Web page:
17 thoughts on “Is this good news or bad news?

    • Inorite? Joseph is pretty sure it’s on the level. (Unless maybe his column is a huge performance art experiment? It’s positively surreal.)

      Are you still at the Huntington? Hope your research goes/went well, in any case.

      Like

  1. Ouch. As the commenters note, he says that a “customer service” orientation and standards are not incompatible, but he gives no evidence (except perhaps that academic standards failed as he made his way through the system.)

    Like

    • Susan–check the link, which I discovered led to an old column of his (also called “Customer Service,” from 2012! (It’s an ongoing concern of his apparently.)

      I’ve corrected the link, which is mostly a complaint about being handed the incorrect “brochure” at a car dealership. WTF this has to do with higher education is a subject entirely unexplored in the column, dated 7/12/15.

      Like

  2. Apparently the (one) moral is that things go better (and customer service improves) when there are multiple layers of administrators to whom students can appeal.

    Since I can’t find an appropriately snarky/sarcastic way to allude to the fact, I’ll simply mention that contingent faculty (or, for that matter, rank and file faculty in general) are less likely than said administrators to have recent/frequent experience shopping at Bloomingdales.

    As a composition teacher, I’ll also note that the prose style of the piece strikes me as oddly elementary/unsophisticated. I suspect the author is trying to write in a good, straightforward style, a la Strunk and White’s advice (but not always their practice), except that I’m pretty sure that I could find a Strunk and White “error” in almost every sentence. Instead, the piece comes across as being written by someone who only knows how to write one kind of very basic subject/verb sentence (with a few variations), and hasn’t even mastered some key issues, such as maintaining parallelism, within that style/structure. The voice/style improves just a bit at the very end, but not by much(and still in a way that sounds more like an undergraduate than, presumably, the holder of a Ph.D.). And of course the title of the column only calls attention to the writing style (or lack thereof).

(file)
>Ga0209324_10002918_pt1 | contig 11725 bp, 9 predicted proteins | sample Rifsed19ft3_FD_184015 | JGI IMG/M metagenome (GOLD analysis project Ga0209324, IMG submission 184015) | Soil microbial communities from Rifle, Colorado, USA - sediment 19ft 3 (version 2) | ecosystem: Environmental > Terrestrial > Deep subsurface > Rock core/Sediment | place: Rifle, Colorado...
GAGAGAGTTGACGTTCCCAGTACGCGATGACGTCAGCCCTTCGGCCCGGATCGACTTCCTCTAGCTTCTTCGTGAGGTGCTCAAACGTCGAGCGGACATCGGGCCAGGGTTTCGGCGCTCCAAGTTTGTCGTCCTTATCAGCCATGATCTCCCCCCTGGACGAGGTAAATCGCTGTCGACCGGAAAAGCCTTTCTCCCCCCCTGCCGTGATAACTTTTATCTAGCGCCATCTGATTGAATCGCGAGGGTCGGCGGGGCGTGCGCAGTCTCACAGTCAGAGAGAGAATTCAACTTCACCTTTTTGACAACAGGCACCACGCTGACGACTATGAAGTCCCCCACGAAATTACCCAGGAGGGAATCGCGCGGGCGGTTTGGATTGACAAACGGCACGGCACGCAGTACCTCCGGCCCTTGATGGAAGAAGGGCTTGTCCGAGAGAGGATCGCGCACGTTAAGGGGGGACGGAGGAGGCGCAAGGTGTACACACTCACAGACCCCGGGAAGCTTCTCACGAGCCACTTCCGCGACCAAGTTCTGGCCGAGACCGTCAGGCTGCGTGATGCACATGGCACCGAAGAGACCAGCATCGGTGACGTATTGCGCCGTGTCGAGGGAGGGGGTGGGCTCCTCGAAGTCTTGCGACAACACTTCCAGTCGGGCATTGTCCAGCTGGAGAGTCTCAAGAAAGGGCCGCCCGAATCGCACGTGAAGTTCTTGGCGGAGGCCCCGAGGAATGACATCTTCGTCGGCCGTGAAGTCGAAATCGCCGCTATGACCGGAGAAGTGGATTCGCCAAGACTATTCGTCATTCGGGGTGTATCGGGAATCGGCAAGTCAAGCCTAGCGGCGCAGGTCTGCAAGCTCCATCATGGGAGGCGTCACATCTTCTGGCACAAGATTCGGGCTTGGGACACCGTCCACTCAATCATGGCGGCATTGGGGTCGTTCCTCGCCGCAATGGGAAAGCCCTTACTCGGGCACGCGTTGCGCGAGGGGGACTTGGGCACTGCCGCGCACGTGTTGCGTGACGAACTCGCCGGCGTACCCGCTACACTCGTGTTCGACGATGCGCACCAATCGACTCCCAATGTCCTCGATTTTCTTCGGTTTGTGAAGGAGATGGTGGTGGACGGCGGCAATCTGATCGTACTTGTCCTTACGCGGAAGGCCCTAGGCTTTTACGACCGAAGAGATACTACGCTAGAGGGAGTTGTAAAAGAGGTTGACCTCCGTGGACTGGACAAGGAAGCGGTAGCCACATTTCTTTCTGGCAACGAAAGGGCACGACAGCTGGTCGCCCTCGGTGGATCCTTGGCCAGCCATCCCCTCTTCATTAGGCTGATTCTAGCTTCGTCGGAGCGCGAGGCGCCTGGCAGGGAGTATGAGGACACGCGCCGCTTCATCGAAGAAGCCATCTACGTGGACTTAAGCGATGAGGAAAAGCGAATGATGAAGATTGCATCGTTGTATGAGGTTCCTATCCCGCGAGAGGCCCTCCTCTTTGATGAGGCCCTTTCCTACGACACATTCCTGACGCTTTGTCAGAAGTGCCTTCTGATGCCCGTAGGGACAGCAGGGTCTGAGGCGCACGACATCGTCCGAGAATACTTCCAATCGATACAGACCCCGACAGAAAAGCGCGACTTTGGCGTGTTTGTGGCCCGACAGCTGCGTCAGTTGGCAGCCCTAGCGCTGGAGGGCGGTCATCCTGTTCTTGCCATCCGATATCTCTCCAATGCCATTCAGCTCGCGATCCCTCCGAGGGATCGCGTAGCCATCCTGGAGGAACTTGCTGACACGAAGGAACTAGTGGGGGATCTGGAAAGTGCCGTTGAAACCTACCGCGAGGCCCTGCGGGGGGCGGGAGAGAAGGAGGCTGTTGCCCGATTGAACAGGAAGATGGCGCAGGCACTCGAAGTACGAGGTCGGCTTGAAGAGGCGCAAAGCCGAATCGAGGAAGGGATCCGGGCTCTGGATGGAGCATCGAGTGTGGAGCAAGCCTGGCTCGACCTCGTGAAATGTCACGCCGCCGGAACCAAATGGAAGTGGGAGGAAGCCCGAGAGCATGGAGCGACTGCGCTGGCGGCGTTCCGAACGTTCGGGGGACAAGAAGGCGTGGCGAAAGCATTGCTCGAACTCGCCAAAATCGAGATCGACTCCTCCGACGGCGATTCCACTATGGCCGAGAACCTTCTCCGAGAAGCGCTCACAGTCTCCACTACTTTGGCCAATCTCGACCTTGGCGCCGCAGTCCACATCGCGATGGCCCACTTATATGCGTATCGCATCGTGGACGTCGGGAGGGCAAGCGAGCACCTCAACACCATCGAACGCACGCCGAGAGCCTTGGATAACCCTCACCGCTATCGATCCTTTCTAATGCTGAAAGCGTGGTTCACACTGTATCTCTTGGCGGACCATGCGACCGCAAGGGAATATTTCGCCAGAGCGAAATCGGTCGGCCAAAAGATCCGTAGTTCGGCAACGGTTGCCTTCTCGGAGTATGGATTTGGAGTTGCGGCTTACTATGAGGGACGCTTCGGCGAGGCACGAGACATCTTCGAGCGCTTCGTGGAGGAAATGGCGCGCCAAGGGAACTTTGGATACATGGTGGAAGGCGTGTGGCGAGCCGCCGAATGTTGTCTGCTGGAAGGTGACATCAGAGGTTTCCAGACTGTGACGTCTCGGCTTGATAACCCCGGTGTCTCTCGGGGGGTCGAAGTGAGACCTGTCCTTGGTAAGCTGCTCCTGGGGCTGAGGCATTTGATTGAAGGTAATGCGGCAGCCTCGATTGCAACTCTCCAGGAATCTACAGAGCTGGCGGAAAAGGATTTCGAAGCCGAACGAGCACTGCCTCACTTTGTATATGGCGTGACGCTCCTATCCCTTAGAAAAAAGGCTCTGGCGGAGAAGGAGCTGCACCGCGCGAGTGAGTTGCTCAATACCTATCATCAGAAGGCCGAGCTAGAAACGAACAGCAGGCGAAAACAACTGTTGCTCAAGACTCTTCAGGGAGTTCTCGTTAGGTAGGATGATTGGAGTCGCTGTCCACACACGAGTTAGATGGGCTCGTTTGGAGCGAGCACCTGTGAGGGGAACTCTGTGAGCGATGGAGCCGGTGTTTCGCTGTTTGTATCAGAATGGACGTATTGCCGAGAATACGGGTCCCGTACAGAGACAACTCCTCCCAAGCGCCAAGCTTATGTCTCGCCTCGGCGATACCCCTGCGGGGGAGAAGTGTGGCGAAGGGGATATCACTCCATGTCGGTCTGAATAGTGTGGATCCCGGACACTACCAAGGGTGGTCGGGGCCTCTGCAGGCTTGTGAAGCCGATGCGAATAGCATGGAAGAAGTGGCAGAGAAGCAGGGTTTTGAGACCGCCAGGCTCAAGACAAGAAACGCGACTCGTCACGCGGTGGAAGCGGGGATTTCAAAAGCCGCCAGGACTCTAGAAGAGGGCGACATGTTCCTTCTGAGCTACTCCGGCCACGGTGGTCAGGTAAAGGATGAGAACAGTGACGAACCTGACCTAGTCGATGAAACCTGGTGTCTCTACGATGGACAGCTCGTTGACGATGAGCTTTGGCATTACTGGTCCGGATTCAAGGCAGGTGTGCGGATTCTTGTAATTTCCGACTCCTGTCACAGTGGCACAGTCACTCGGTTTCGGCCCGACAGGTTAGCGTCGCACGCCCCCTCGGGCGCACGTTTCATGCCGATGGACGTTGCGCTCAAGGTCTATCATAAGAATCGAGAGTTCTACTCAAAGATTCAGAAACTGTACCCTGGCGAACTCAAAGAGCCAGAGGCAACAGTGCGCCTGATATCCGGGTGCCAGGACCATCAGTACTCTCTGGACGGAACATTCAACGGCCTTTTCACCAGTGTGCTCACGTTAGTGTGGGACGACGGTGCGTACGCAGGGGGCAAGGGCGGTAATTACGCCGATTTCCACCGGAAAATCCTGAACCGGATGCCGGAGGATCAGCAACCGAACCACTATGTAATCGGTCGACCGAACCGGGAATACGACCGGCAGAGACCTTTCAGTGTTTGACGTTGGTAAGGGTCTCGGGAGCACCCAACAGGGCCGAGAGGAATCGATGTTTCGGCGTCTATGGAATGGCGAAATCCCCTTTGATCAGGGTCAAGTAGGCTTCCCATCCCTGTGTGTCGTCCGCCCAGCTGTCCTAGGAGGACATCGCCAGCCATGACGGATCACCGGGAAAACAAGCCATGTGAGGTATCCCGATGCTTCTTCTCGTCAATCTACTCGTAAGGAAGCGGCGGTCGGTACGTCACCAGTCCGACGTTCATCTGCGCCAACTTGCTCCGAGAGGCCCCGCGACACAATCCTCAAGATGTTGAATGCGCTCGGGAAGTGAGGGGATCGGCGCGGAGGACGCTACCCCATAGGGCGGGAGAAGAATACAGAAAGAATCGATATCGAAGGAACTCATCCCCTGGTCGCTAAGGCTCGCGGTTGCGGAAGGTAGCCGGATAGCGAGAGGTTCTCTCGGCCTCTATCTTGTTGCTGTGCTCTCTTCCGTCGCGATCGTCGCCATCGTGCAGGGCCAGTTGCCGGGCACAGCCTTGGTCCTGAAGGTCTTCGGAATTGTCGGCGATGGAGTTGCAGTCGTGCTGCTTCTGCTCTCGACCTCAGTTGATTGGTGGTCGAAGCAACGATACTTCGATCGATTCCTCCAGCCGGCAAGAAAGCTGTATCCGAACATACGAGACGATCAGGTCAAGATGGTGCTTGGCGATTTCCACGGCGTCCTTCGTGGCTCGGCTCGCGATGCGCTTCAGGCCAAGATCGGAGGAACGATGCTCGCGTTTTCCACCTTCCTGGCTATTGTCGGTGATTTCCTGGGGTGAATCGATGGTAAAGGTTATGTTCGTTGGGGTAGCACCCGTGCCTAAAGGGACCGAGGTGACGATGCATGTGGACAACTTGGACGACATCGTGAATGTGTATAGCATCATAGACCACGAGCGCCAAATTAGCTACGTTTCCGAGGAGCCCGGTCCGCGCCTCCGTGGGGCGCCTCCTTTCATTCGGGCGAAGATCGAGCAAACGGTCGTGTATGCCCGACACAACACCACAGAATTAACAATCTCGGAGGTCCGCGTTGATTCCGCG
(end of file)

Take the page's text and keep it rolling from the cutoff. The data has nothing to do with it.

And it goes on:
Strange. Very strange.

    Like

    • CC–please see the article at the corrected link, posted above. (He’d already written a column three years ago with the same title!) It’s actually worse than the first column.

      Like

      • Oh, my. That *is* worse, both in (lack of) argument, and in the quality of the prose (or lack thereof — even the verb tenses aren’t consistent/parallel).

        Like

  3. Well, once a publication decides someone is an authority, the authority can peddle any kind of banality or perversity. I used to pull my hair out reading Gary Olson at the *Chronicle*. Like Berliner, he tended to make assertions with an unwarranted degree of self-assurance; does provosthood bring with it narcissism?

    Like

  4. Instead of parking (probably in a handicapped slot or blocking a fire hydrant) at the car dealership to pick up last year’s glossy brochure for a car, the guy should have swung over to the library on his campus–assuming they still have one–to “get the little book. Get the little book. Get the little book….” which is probably in a warehouse up in the Adirondacks somewhere. This reads like too many student essays. Strong topic sentence, at least a strongly *felt* topic sentence, and then it just sort of forgets to even get to the topic.

    Like

  5. Wow. That is pretty representative of a vast swath of middle management thinking both inside the academy and out. I wish it were satire, but it’s probably not. I need a drink. Is the sun up over the yard arm yet?

    Like

    • Agreed. He just needs a few badly sprinkled buzzwords to really represent that genre. Surely all that poor customer service is “ripe for disruption”…

      Like

  6. This kind of writing– administrativespeak maybe? — always strikes me as being about working to write as unoriginally as possible — show that you can throw around the “right” buzzwords and concepts, rather than actually attempting to say something distinctive or meaningful. Like this is his +1 to “universities should be run like businesses” rhetoric, and nothing more.

    Like

Let me have it!

Fill in your details below or click an icon to log in:

WordPress.com Logo

You are commenting using your WordPress.com account. Log Out / Change )

Twitter picture

You are commenting using your Twitter account. Log Out / Change )

Facebook photo

You are commenting using your Facebook account. Log Out / Change )

Google+ photo

You are commenting using your Google+ account. Log Out / Change )

Connecting to %s